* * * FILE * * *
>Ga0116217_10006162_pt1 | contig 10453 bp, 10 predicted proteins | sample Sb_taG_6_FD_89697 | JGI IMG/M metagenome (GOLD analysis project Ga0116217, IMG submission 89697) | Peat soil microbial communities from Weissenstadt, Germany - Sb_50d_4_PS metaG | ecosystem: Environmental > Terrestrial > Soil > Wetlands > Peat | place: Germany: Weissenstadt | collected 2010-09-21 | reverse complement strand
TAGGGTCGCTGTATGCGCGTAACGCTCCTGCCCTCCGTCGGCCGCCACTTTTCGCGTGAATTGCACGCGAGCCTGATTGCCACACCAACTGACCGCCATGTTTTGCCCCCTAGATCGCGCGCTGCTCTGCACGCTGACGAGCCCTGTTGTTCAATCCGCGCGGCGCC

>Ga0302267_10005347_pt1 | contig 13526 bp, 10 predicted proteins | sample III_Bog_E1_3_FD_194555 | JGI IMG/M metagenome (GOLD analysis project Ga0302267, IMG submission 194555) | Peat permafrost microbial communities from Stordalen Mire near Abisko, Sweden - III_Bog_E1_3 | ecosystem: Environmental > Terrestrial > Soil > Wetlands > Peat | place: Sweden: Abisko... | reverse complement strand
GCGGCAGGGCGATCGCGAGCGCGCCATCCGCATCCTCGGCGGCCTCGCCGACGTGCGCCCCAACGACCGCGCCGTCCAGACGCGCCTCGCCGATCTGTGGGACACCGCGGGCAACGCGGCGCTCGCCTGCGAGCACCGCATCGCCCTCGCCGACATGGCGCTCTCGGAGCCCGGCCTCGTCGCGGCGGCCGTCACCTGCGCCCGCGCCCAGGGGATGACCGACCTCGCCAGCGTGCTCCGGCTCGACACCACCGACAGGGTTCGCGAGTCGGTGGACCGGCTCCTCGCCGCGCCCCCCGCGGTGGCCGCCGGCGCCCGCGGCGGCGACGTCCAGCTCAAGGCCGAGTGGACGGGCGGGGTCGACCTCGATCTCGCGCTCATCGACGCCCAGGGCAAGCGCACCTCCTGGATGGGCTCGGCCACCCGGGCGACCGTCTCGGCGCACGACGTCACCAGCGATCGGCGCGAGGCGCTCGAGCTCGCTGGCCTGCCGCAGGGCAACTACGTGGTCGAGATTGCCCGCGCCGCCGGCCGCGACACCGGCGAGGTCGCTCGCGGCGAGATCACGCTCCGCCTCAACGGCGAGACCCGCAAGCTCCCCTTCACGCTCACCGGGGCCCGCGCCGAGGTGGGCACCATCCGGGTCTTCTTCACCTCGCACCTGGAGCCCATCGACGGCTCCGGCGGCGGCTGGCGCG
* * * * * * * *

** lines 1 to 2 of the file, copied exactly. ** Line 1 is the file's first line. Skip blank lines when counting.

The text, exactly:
>Ga0116217_10006162_pt1 | contig 10453 bp, 10 predicted proteins | sample Sb_taG_6_FD_89697 | JGI IMG/M metagenome (GOLD analysis project Ga0116217, IMG submission 89697) | Peat soil microbial communities from Weissenstadt, Germany - Sb_50d_4_PS metaG | ecosystem: Environmental > Terrestrial > Soil > Wetlands > Peat | place: Germany: Weissenstadt | collected 2010-09-21 | reverse complement strand
TAGGGTCGCTGTATGCGCGTAACGCTCCTGCCCTCCGTCGGCCGCCACTTTTCGCGTGAATTGCACGCGAGCCTGATTGCCACACCAACTGACCGCCATGTTTTGCCCCCTAGATCGCGCGCTGCTCTGCACGCTGACGAGCCCTGTTGTTCAATCCGCGCGGCGCC